Last March, in the early days of Covid-19, when cases were mostly confined to New York and a handful of other cities, I called a friend and fellow ICU doctor in Detroit. His hospital was inundated with critically ill COVID-19 patients. As he shared tips, I became fearfully aware that the work I do could kill me. But I was galvanized in my commitment to fight the virus. Then the first COVID-19 wave hit us in Rhode Island. In the coming months it rolled slowly across the country and did not stop. Wave after wave. In time every nurse, physician, respiratory therapist, pharmacist and hospital janitor in the United States found themselves awash in COVID-19. What I did not know then was how much health care would change during the pandemic, nor how much it would change me and my fellow health care workers.
In the beginning there was solidarity among the frontline workers and a shared sense of valor in our cause. Anesthesiology helped internal medicine; surgery and neurology managed cases that wouldn’t traditionally fall under their care; and emergency medicine was, as always, the tip of the spear. A grateful public turned out for us. The yard signs and 7pm cheering lifted us. We had adrenaline on our side. When the hospitals were flooded, administrators halted elective surgery and fresh reinforcements flew in from far-off places like Texas and Colorado.
To beat the virus, America needed a moonshot. We needed a massive testing campaign, universal masking, and coordinated and collective sacrifice based on a shared set of facts. What we got was rugged individualism and an undermining of science encouraged by the highest levels of our elected leadership. This, combined with a health care system better designed for profit than for public health, proved deadly for patients and demoralizing for health care workers.
By the end of March, we could already see signs that the American health care system was failing patients and relying too heavily on the goodwill of its health care workers.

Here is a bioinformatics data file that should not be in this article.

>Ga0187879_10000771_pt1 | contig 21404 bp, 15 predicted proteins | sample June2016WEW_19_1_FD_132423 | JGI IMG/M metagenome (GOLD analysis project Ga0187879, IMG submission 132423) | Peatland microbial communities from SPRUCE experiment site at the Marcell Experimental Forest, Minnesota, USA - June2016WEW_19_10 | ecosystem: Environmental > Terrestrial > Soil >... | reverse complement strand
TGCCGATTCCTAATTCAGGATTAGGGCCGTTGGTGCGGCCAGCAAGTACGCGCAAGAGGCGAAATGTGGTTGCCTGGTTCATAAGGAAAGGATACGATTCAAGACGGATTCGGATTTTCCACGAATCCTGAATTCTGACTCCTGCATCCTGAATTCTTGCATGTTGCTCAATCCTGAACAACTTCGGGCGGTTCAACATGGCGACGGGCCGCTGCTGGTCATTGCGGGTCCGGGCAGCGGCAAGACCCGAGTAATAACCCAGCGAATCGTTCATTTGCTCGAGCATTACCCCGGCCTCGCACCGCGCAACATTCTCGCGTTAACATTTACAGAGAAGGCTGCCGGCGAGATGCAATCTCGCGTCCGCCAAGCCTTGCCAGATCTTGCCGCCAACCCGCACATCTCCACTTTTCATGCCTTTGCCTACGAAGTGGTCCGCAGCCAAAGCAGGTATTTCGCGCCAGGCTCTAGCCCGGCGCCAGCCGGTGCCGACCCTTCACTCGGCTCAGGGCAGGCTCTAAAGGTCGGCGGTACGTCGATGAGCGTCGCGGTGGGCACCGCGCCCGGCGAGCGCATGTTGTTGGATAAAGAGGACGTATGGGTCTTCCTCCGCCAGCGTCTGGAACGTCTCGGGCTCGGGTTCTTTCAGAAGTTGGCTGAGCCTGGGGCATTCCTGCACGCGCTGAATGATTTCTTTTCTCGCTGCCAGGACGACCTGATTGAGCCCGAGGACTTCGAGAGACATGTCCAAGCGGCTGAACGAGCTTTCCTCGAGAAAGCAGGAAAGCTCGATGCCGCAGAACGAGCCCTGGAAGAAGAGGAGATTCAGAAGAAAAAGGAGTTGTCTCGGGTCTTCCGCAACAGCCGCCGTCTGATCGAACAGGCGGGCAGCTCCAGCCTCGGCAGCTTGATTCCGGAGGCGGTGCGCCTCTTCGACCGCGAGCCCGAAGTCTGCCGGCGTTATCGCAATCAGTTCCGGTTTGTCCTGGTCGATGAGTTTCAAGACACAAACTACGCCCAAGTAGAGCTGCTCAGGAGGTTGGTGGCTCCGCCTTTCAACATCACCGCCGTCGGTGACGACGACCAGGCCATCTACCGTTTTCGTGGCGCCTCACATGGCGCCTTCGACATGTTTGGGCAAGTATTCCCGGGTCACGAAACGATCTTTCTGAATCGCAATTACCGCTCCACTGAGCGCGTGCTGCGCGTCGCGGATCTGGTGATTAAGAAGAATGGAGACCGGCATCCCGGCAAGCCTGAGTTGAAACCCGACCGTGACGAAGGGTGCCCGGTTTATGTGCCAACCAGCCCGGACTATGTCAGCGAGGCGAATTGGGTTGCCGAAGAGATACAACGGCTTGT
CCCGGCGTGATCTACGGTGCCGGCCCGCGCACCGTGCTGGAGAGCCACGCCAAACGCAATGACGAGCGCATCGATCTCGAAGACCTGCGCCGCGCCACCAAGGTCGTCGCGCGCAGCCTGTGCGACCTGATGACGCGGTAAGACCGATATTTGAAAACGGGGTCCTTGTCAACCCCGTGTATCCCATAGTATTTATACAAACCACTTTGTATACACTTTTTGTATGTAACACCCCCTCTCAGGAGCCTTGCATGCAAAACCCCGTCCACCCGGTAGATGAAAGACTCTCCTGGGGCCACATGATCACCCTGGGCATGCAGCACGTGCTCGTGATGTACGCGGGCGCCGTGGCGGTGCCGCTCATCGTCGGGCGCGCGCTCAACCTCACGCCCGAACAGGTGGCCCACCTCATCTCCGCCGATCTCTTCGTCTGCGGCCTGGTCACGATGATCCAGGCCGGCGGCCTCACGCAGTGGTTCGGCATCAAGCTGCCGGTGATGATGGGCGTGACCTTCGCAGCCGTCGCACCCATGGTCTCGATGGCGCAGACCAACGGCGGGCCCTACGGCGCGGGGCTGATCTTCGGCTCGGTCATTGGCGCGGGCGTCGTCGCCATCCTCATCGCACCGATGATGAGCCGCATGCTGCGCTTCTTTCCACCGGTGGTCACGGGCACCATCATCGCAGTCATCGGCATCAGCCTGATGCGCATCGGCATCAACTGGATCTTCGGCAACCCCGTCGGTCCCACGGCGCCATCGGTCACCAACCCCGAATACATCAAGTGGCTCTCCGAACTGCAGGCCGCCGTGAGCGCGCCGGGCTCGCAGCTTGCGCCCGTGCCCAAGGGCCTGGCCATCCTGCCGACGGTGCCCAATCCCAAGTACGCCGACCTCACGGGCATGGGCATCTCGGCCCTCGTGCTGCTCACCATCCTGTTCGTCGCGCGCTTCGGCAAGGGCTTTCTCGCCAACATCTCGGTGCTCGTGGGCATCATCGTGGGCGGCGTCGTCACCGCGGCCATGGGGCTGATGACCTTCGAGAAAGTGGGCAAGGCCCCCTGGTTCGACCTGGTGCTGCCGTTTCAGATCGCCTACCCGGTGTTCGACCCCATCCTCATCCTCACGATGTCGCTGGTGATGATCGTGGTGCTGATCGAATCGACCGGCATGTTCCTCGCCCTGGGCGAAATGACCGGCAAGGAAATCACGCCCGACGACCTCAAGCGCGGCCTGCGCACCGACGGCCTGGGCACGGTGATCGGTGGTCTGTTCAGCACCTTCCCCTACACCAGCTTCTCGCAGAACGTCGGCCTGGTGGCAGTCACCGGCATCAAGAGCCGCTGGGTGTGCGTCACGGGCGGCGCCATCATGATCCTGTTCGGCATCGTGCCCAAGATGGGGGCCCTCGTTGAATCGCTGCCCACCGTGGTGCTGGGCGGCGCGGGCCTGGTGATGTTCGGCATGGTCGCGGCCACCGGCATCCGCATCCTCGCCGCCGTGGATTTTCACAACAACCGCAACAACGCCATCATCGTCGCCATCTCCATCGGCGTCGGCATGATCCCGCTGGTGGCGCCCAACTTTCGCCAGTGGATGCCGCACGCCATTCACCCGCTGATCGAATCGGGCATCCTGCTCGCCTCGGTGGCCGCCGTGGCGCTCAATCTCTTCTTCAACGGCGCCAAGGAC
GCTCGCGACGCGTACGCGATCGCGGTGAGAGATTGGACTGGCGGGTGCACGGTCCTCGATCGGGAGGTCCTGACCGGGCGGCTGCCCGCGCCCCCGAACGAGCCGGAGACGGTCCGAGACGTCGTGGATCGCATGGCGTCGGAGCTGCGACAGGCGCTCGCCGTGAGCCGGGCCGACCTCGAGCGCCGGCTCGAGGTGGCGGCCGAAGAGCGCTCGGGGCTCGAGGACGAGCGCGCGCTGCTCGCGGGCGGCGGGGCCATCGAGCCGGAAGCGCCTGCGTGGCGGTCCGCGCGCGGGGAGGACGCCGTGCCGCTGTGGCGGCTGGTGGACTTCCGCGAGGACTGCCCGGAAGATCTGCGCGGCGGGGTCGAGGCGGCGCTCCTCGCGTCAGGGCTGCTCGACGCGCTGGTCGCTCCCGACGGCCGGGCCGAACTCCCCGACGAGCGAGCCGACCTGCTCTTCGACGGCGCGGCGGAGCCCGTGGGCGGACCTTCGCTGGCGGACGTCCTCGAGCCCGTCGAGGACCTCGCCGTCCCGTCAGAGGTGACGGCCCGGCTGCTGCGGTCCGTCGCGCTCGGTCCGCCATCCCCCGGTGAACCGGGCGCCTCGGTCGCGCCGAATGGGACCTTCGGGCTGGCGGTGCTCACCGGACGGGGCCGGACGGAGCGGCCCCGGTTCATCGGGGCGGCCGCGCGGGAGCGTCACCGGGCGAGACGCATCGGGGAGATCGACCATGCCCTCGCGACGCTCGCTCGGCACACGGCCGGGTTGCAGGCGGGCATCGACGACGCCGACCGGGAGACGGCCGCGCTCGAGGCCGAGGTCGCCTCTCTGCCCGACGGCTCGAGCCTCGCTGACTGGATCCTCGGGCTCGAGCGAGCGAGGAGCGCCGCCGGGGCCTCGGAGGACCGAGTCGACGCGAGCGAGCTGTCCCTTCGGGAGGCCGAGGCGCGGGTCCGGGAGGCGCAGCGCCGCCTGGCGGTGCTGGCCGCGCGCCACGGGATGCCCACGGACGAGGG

It started with the system failing to protect its caregivers. Doctors and nurses reused N95 masks, if any were available, until the white linings turned dirty and brown. Desperate health care workers resorted to bandanas and trash bags. Some who spoke out were threatened or fired.
As tragic as it was predictable, a year into the pandemic a joint investigation by Kaiser Health News and the Guardian found more than 3,300 American health care workers have died of COVID-19 so far. In a third of cases, the health care workers who died had expressed a concern about inadequate PPE.
The death of health care workers only compounds the national tragedy that has left more than 460,000 Americans dead and will likely eclipse the 620,000 lives lost to the Civil War. A lack of federal leadership produced a patchwork and calamitous response. If the nation had implemented a unified plan, avoided the politicization of science, and attained mortality rates similar to Washington state, at least 220,000 fewer American would have died in the pandemic’s first year.
While health care workers fear for their own lives, and grieve the losses of their fellow workers, they are also bearing witness to previously unimaginable patient fatality rates. Few patients die of COVID-19 at home, so nearly every one of the 460,000 Americans who have died were treated by a team of health care workers. Bearing witness to so much suffering and death has put an enormous additional burden on doctors and nurses. The resulting long term psychological trauma is incalculable.